self-advocacy-skills

 

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People with intellectual and/or developmental disabilities must be able to act as self-advocates; that is, to excercise their rights of basic personhood and citizenship by speaking and standing up for themselves.  This means people must have a voice in decision-making in all areas of their daily life and in public policy decisions affecting them.  (Courtesy of The Arc)

 

 

Tips for Developing Self-Advocacy Skills:

 

 

bars-logo  Know Yourself & Believe in Yourself!

 

It is important that you are aware of your strengths and needs in order to learn a new task or learn new information. It is also important to know strategies that can help you succeed; accommodations that you may need, and the type of environment that you learn best in.

 

In self-advocacy, your attitude and the belief in yourself are critical!  Self-advocacy requires you to believe that you are worth fighting for.  Many individuals with disabilities have used the power of positive thinking to achieve many of their goals and dreams.
 

 

bars-logo  Practice Communication

 

A critical piece of self-advocacy is knowing how to communicate your abilities and your learning process to others. You need to be clear in your requests and be prepared to explain yourself.  Refer to the "Effective Communication" page to learn more!

 

 

 

bars-logo  Identify Support

 

It's important for everyone to have a circle of support around them.  This circle can include parents, friends, relatives, teachers, counselors, mentors, tutors, and anyone else that plays an important role in your life. It is a comforting feeling to know that you have people to turn to for help if you need it.  

 

Developing a circle of support will help you manage the stresses of life and celebrate your accomplishments as well.
 

 

 

bars-logo  Meet with Teachers

 

School, especially high school is a wonderful place to practice communication with teachers and other school staff.  Don't be afraid to set up meetings with your teachers to discuss the areas that you are doing well in and the areas that you need additional help with. Teachers should be able to provide you with valuable feedback, and help you work out a plan to do better.
 

 

 

bars-logo  Know Your Rights

 

There are several federal laws in place that you should know about:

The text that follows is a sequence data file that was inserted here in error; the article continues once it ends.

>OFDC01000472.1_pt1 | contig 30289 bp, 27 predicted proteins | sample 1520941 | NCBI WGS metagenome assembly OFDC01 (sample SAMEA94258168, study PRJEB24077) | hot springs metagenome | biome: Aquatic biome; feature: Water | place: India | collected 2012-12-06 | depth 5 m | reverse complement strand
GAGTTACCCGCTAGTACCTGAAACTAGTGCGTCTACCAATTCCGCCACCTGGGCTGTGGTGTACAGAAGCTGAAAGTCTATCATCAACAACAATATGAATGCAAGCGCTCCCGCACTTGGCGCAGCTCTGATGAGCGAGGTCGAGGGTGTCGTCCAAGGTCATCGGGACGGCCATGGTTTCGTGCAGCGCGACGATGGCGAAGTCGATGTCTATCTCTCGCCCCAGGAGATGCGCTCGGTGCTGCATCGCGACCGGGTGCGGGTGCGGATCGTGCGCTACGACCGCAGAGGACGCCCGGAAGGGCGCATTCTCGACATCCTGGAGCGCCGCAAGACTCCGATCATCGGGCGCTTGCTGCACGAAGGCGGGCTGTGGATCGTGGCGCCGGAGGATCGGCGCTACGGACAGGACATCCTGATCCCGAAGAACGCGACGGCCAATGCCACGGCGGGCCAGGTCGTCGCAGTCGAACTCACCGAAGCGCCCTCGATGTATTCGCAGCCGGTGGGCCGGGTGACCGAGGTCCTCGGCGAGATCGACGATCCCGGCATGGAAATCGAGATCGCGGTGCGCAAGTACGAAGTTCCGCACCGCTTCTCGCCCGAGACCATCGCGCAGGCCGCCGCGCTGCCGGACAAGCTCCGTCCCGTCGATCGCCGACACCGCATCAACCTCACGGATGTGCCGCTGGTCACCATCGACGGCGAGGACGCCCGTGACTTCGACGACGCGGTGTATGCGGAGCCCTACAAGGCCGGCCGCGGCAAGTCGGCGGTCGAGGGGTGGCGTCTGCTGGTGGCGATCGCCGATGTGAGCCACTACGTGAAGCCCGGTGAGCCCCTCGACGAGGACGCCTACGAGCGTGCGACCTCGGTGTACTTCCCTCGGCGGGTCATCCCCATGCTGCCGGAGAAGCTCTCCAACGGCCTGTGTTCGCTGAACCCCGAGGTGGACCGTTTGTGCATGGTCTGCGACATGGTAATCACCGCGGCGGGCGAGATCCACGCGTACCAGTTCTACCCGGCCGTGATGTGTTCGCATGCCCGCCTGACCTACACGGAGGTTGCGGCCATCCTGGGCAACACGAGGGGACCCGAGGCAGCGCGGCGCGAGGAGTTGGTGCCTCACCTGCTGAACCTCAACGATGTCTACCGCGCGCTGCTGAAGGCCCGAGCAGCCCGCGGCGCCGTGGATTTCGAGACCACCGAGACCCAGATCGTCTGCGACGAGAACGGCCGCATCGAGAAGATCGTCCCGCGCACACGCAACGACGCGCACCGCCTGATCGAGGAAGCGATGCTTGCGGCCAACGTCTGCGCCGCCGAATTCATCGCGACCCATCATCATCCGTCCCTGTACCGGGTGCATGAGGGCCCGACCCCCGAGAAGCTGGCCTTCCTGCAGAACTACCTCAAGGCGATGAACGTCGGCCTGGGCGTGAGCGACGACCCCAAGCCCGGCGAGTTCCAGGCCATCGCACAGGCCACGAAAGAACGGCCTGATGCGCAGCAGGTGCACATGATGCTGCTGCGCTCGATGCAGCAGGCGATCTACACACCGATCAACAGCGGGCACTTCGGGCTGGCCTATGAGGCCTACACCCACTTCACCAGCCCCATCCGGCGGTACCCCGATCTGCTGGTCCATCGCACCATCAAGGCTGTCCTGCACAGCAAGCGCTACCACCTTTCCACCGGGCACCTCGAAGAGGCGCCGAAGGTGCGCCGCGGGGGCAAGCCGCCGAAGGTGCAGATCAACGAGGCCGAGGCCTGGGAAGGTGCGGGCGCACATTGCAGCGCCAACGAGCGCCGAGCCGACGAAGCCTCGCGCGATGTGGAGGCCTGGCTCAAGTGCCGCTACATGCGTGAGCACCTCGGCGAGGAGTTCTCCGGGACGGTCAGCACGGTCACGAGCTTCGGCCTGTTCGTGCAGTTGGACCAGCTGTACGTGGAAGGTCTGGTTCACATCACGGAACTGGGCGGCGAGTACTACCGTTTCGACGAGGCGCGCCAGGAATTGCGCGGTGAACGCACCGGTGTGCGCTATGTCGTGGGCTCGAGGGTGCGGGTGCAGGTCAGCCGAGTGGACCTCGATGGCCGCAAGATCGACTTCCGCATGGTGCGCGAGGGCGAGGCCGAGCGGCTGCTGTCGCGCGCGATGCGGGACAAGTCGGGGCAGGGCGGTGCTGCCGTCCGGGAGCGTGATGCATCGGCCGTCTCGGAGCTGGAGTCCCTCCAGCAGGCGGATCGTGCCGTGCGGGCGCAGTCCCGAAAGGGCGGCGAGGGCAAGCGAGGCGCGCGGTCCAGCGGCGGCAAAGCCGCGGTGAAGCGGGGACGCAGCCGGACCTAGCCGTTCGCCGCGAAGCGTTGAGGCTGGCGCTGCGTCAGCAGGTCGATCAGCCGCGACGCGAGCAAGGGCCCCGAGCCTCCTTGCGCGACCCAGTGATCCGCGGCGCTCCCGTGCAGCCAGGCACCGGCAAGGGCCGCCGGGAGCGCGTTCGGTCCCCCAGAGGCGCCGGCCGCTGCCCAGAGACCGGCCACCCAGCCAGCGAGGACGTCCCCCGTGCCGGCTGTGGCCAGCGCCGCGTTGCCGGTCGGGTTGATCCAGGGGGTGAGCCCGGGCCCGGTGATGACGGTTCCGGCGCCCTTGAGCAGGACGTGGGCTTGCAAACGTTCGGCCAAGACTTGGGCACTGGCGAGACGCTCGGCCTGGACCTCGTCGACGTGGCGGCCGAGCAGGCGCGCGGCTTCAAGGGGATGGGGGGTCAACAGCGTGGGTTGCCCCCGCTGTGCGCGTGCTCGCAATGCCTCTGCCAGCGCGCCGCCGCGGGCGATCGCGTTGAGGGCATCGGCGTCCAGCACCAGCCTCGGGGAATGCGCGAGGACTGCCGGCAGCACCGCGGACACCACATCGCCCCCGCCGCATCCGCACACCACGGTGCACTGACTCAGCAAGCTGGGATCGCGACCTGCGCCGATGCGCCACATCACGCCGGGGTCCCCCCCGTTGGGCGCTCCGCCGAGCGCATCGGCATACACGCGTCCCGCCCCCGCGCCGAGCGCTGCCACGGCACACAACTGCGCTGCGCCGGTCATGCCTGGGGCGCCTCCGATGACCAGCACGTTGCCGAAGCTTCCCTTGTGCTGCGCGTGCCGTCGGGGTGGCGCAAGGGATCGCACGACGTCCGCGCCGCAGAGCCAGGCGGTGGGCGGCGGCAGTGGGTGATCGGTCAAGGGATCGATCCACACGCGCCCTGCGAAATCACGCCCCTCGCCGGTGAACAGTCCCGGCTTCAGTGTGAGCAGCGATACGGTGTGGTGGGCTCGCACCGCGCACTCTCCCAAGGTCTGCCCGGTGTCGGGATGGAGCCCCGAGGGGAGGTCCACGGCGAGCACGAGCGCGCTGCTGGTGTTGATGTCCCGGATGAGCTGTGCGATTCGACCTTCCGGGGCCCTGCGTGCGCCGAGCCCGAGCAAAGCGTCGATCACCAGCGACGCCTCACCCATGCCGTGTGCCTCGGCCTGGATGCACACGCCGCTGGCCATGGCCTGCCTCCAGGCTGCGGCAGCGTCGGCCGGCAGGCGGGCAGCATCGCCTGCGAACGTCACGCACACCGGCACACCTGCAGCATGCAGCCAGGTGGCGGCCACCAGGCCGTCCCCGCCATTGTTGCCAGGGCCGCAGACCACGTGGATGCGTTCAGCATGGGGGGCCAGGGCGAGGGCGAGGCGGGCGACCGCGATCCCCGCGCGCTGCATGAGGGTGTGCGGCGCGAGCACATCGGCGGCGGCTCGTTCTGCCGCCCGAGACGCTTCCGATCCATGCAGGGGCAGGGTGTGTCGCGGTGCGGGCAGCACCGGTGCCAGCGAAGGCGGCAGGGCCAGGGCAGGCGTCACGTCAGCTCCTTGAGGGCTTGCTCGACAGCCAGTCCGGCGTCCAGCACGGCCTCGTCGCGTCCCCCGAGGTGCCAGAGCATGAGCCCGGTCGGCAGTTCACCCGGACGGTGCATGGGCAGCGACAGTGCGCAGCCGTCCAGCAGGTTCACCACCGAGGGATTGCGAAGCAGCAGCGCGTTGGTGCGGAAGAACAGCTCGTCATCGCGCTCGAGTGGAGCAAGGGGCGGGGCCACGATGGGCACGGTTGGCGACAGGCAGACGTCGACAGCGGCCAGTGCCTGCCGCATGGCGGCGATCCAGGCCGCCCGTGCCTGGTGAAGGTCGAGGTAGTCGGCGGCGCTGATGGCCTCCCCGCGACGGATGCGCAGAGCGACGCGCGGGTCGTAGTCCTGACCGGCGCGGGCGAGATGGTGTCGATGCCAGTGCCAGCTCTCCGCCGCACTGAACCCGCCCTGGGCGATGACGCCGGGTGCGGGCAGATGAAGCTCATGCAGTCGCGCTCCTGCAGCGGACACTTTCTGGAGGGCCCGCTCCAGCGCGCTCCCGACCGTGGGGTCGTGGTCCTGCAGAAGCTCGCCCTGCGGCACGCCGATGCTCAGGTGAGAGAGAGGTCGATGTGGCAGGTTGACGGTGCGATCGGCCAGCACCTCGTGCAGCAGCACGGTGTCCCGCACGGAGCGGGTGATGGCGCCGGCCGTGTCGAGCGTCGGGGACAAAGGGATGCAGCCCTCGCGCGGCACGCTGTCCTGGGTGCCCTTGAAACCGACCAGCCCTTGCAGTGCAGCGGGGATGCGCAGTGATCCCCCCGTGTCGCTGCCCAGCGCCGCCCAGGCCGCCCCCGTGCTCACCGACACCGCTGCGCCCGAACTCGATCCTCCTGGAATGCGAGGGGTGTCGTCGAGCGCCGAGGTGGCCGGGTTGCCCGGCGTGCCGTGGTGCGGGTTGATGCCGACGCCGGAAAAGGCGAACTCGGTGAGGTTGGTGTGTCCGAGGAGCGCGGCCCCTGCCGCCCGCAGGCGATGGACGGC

ed.gov-IDEA 

Individuals with Disabilities Education Act (IDEA) is an education law guaranteeing special education and related services to eligible children with disabilities.

 Click here for more info.


Section504-header

Section 504 of the Rehabilitation Act is a civil rights law prohibiting discrimination on the basis of a disability in programs that receive federal monies.  

Click here for more info.
 


ADA-homepage

Americans with Disabilities Act (ADA) is a civil rights law prohibiting discrimination on the basis of disability in employment, public services, and accomodations.  

Click here for more info.
 

 

 

bars-logo  Participate, Be Active & Plan Your Future!

 

One way to build self-advocacy skills is for you to attend and participate in meetings to develop your Individualized Education Plan (IEP).  If you are no longer in school, make sure you attend your Person Centered Planning meetings. These meetings are where you can share your dreams and goals and communcate what you want to do and also what you might need to reach your goals.

 

Don't be afraid to also ask for additional support at these meetings. You can ask someone for your circle of support to come with you. With others present, these meetings can be a safe place for discussing your strengths, interests, talents, and needs. Start making a list of schools (colleges) you would like to attend and jobs you would like to maybe have and ask someone from your circle of support to help you explore those schools and/or jobs.  Try to begin learning skills that will help you become employed.
 

 

 bars-logo  Educate Others

 

There may be times where you may have to educate others about your disability.  Students may ask questions about accomodations you may have at school.  Teachers unfamiliar with your needs must be taught more about how your learn. Be honest and don't be afraid to communicate with other students and teachers about your disability.  Remember the more you know yourself, the better you will be at communication your needs.

 

At work, you may require a specific work-related accommodation or you may have to have a job-coach for a little while.  At times, these situations may feel uneasy or uncomfortable for you.  But the more self-knowledge you have, the better you will be at advocating for yourself and standing up for your rights.
 

 

 

bars-logo  Ongoing Evaluation

 

By becoming a good self-advocate, you will be able to develop the skills that are necessary for success in learning and life. You should take time to regularly reflect on what's going well for you and what isn't. Making a list of "positives" on the left side of a piece of paper and "things to improve upon" on the right side can help you understand what you need to work on and what you need to prioritize.

 

If something isn't going right, you can decide what action to take next.  Often times, self-evaluation is where the greatest learning takes place.
 

Local Self-Advocacy Groups


SAOMC  Family-advisory  asanc